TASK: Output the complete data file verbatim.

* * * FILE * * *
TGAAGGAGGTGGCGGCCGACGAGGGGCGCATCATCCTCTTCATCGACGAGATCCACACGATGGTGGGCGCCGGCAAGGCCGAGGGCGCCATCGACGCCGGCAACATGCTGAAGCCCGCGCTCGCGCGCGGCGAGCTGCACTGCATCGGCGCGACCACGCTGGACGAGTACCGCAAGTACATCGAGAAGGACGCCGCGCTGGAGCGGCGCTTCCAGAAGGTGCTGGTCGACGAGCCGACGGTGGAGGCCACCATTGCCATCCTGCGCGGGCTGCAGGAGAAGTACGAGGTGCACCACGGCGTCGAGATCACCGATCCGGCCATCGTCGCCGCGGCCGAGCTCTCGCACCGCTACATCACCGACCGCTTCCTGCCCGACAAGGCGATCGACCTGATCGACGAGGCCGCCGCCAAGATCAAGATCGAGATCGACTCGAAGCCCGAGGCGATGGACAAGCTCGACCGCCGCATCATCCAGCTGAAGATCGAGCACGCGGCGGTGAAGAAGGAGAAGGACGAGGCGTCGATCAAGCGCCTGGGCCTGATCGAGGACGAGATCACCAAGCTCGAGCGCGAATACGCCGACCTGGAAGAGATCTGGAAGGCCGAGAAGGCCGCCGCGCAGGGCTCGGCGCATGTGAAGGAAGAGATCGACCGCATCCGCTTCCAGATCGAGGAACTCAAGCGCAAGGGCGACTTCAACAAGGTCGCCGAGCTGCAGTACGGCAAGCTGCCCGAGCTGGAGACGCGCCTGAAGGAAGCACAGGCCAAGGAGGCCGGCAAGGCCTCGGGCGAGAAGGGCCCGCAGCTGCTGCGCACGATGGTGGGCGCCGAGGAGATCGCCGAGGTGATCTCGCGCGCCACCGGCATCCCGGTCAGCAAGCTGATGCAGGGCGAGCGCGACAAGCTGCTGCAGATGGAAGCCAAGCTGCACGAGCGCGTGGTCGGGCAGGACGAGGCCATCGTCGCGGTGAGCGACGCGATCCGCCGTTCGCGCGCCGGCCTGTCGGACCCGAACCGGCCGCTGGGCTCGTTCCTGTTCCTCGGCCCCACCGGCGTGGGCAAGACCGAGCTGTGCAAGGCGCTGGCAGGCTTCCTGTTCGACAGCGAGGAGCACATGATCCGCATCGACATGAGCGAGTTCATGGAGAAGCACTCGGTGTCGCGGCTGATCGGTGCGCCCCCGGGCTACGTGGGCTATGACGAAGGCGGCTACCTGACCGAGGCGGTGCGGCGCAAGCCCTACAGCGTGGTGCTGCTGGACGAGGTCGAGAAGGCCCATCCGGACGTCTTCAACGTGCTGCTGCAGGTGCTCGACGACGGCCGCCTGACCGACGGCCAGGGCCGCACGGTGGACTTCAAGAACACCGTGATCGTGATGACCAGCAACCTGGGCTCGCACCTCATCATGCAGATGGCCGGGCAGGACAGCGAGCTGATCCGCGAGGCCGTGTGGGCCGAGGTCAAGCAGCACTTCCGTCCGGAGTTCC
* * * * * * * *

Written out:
TGAAGGAGGTGGCGGCCGACGAGGGGCGCATCATCCTCTTCATCGACGAGATCCACACGATGGTGGGCGCCGGCAAGGCCGAGGGCGCCATCGACGCCGGCAACATGCTGAAGCCCGCGCTCGCGCGCGGCGAGCTGCACTGCATCGGCGCGACCACGCTGGACGAGTACCGCAAGTACATCGAGAAGGACGCCGCGCTGGAGCGGCGCTTCCAGAAGGTGCTGGTCGACGAGCCGACGGTGGAGGCCACCATTGCCATCCTGCGCGGGCTGCAGGAGAAGTACGAGGTGCACCACGGCGTCGAGATCACCGATCCGGCCATCGTCGCCGCGGCCGAGCTCTCGCACCGCTACATCACCGACCGCTTCCTGCCCGACAAGGCGATCGACCTGATCGACGAGGCCGCCGCCAAGATCAAGATCGAGATCGACTCGAAGCCCGAGGCGATGGACAAGCTCGACCGCCGCATCATCCAGCTGAAGATCGAGCACGCGGCGGTGAAGAAGGAGAAGGACGAGGCGTCGATCAAGCGCCTGGGCCTGATCGAGGACGAGATCACCAAGCTCGAGCGCGAATACGCCGACCTGGAAGAGATCTGGAAGGCCGAGAAGGCCGCCGCGCAGGGCTCGGCGCATGTGAAGGAAGAGATCGACCGCATCCGCTTCCAGATCGAGGAACTCAAGCGCAAGGGCGACTTCAACAAGGTCGCCGAGCTGCAGTACGGCAAGCTGCCCGAGCTGGAGACGCGCCTGAAGGAAGCACAGGCCAAGGAGGCCGGCAAGGCCTCGGGCGAGAAGGGCCCGCAGCTGCTGCGCACGATGGTGGGCGCCGAGGAGATCGCCGAGGTGATCTCGCGCGCCACCGGCATCCCGGTCAGCAAGCTGATGCAGGGCGAGCGCGACAAGCTGCTGCAGATGGAAGCCAAGCTGCACGAGCGCGTGGTCGGGCAGGACGAGGCCATCGTCGCGGTGAGCGACGCGATCCGCCGTTCGCGCGCCGGCCTGTCGGACCCGAACCGGCCGCTGGGCTCGTTCCTGTTCCTCGGCCCCACCGGCGTGGGCAAGACCGAGCTGTGCAAGGCGCTGGCAGGCTTCCTGTTCGACAGCGAGGAGCACATGATCCGCATCGACATGAGCGAGTTCATGGAGAAGCACTCGGTGTCGCGGCTGATCGGTGCGCCCCCGGGCTACGTGGGCTATGACGAAGGCGGCTACCTGACCGAGGCGGTGCGGCGCAAGCCCTACAGCGTGGTGCTGCTGGACGAGGTCGAGAAGGCCCATCCGGACGTCTTCAACGTGCTGCTGCAGGTGCTCGACGACGGCCGCCTGACCGACGGCCAGGGCCGCACGGTGGACTTCAAGAACACCGTGATCGTGATGACCAGCAACCTGGGCTCGCACCTCATCATGCAGATGGCCGGGCAGGACAGCGAGCTGATCCGCGAGGCCGTGTGGGCCGAGGTCAAGCAGCACTTCCGTCCGGAGTTCC